“Most problems could be diminished by the drinking of tea and the thinking through of things that could be done while the tea was being drunk. And even if that did not resolve the problems, at least it could put them off for a little while, which we sometimes needed to do, we really did.”
Blue Shoes and Happiness, Alexander McCall Smith

Cups and Teas is a lovely little tea-shop in Besant Nagar, tucked away on a quiet leafy lane that leads towards the beach. It serves over seventy types of tea, simple organic food and homemade chocolates. I love the vibe of the place, with its wind-chimes, little shelf of books and its display of terracotta mugs and designer teabags. On Sundays, a group of science fiction writers get together and have a brainstorming and quiz there, and in the sweltering hot afternoon, young artists sit on the cane chairs outside and pamper the street dogs passing by with food and love.

I used to love to work there on the weekends, on the table facing the road, enjoying the house special Kashmiri Kahwa or one of their many fruit teas every few hours and savouring the silence and tranquility of the place that evoked my childood in Madras of the nineties. Now I am not sure if I will ever go there again.

But this post is not about nostalgia or a speculation on when the world will be back to normal. Recently I have been wondering often if tea is more conductive to creative writing than coffee. While black coffee was a rather suitable beverage to assimilate concepts like digital electronics and the statistical theory of communication that I studied for my undergraduate degree, I am now beginning to wish I had drunk more tea while working on my master’s thesis on metafictional novelists. Inexplicably, tea seems to be the more suitable beverage for creative work.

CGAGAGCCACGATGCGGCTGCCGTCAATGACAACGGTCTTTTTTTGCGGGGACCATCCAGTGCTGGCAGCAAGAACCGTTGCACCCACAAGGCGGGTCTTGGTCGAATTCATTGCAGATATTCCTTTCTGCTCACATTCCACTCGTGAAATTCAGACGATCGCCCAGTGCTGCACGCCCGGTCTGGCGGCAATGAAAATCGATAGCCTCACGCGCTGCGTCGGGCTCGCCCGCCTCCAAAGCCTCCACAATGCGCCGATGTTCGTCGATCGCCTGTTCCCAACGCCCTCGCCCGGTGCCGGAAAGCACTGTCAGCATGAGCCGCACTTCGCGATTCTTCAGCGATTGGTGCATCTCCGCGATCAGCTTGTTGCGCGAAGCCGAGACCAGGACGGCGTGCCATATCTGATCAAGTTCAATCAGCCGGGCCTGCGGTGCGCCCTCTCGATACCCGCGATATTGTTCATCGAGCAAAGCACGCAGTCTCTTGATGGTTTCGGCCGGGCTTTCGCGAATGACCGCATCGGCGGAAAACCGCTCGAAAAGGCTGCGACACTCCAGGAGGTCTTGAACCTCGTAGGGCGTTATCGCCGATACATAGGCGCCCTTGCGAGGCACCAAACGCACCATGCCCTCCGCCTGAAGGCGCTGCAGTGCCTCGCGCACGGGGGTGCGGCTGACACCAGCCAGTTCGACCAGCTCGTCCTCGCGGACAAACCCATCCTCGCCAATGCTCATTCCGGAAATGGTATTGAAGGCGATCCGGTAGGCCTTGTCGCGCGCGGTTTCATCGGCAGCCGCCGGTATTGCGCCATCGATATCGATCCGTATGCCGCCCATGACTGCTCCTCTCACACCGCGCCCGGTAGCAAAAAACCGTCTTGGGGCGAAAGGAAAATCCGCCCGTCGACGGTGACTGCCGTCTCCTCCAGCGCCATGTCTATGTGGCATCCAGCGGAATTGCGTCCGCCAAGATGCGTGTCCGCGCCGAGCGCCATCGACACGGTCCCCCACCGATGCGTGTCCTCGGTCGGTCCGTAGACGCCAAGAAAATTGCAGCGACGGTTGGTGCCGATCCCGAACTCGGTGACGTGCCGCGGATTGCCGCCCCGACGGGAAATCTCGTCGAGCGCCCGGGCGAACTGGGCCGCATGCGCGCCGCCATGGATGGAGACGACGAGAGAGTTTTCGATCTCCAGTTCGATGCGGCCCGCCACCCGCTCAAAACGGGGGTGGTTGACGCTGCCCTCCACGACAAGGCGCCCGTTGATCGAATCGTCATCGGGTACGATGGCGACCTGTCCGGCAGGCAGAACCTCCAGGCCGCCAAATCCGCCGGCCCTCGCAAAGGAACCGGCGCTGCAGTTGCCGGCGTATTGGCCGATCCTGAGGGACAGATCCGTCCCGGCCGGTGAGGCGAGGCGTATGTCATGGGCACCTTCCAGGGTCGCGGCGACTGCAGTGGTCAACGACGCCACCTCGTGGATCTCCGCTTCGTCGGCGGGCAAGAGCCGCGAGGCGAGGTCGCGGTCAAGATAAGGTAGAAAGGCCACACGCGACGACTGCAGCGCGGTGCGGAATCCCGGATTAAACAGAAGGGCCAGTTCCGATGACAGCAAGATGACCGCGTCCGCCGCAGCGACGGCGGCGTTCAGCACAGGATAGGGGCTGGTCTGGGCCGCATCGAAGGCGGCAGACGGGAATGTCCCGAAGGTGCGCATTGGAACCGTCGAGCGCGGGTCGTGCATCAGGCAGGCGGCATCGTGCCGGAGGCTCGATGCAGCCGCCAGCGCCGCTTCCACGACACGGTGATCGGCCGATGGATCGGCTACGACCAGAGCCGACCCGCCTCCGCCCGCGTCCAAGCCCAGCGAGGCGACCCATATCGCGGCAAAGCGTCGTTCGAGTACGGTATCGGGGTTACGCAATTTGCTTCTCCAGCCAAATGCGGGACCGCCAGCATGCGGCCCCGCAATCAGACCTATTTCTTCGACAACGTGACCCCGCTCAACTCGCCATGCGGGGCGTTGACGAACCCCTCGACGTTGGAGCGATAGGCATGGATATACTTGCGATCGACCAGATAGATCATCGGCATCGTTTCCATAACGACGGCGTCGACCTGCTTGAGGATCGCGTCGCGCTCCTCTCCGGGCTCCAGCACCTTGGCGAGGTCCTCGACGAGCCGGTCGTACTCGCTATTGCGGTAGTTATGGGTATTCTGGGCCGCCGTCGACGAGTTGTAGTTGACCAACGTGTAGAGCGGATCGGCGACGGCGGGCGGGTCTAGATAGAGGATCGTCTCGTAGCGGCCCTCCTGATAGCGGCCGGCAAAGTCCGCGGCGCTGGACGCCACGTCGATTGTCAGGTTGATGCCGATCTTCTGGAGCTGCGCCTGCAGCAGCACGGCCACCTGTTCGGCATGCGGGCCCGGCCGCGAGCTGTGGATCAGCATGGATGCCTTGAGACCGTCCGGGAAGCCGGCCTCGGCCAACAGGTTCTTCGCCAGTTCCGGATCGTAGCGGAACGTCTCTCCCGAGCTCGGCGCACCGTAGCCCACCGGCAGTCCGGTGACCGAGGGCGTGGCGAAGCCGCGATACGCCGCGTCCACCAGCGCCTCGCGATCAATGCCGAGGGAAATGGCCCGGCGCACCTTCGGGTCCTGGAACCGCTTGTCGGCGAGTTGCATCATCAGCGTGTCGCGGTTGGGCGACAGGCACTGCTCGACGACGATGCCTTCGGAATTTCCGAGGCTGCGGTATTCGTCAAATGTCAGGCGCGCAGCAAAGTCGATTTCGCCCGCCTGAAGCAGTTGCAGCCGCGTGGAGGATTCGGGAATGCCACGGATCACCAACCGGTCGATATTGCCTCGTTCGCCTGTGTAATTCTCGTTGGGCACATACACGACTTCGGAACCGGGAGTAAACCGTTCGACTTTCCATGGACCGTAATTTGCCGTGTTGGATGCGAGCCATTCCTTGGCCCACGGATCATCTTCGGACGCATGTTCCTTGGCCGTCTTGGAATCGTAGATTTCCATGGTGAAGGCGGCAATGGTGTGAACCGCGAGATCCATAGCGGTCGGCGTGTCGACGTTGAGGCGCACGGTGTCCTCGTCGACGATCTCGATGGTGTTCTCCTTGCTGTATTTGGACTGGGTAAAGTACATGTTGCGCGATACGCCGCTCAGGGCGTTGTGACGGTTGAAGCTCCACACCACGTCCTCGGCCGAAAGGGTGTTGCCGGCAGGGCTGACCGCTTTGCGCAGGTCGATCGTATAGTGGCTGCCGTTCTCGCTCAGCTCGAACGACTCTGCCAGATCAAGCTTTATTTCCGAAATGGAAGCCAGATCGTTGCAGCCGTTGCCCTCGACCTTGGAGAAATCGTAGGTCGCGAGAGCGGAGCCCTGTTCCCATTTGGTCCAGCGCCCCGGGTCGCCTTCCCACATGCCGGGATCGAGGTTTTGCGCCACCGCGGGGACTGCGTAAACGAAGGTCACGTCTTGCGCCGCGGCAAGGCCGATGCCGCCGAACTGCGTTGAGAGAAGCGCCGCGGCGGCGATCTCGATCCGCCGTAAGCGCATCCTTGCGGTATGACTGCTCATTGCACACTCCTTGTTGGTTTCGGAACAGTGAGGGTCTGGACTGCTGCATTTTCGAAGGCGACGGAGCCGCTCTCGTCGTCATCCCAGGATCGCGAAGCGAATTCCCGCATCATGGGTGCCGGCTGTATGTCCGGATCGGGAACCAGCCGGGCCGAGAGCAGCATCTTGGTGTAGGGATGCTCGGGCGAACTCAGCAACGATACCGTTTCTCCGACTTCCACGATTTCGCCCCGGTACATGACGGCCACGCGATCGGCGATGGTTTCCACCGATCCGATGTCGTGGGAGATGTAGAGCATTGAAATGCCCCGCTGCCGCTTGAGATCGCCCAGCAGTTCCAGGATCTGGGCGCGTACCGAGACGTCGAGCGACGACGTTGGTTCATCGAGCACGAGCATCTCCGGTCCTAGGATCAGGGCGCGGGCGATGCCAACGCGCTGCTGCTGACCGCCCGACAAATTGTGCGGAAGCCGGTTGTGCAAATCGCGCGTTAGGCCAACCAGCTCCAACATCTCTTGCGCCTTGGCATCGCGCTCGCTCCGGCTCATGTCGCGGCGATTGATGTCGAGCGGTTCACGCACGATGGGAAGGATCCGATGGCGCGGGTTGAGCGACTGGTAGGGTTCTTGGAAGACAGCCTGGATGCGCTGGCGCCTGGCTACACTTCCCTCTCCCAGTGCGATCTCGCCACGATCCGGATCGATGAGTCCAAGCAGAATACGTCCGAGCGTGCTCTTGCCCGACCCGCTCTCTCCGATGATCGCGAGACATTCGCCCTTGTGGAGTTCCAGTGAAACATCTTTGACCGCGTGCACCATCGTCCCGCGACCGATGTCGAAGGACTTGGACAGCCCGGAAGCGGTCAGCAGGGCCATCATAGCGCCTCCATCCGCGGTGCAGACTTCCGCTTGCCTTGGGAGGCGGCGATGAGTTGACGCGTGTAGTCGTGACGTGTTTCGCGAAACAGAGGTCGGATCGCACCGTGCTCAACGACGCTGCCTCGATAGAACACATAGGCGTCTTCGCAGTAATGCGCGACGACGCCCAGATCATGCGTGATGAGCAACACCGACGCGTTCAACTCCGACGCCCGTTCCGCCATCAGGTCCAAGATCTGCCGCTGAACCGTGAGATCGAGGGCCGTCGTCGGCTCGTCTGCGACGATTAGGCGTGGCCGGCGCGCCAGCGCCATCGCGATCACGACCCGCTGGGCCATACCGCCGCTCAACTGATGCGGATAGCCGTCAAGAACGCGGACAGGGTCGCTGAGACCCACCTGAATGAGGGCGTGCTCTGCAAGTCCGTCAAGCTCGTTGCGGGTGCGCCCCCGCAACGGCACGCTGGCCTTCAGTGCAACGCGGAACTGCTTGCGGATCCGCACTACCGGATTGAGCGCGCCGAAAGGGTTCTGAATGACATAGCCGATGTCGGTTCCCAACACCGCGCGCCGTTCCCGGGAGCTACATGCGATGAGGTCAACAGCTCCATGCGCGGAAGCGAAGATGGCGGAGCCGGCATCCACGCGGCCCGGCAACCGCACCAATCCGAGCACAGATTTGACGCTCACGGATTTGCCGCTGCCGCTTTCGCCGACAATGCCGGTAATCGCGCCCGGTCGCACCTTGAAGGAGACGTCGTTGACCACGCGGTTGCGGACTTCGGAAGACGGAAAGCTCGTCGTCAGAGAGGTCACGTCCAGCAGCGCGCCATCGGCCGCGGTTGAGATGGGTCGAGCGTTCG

I picked up The Book of Tea in a Tokyo bookshop a few years ago. I look up at it on my shelf as I type these lines, the presence of the book exuding the stillness within its words. Gentle and profound reflections on art, life and culture elucidated as though in a conversation with a friend over a simple cup of tea.

“The heaven of modern humanity is indeed shattered in the Cyclopean struggle for wealth and power. The world is groping in the shadow of egotism and vulgarity. Knowledge is bought through a bad conscience, benevolence practiced for the sake of utility. The East and the West, like two dragons tossed in a sea of ferment, in vain strive to regain the jewel of life. We need a Niuka again to repair the grand devastation; we await the great Avatar.
Meanwhile, let us have a sip of tea. The afternoon glow is brightening the bamboos, the fountains are bubbling with delight, the soughing of the pines is heard in our kettle. Let us dream of evanescence, and linger in the beautiful foolishness of things.
Nothing is more hallowing than the union of kindred spirits in art. At the moment of meeting, the art lover transcends himself. At once he is and is not. He catches a glimpse of Infinity, but words cannot voice his delight, for the eye has no tongue. Freed from the fetters of matter, his spirit moves in the rhythm of things. It is thus that art becomes akin to religion and ennobles mankind.”
The Book of Tea, Kakuzo Okakura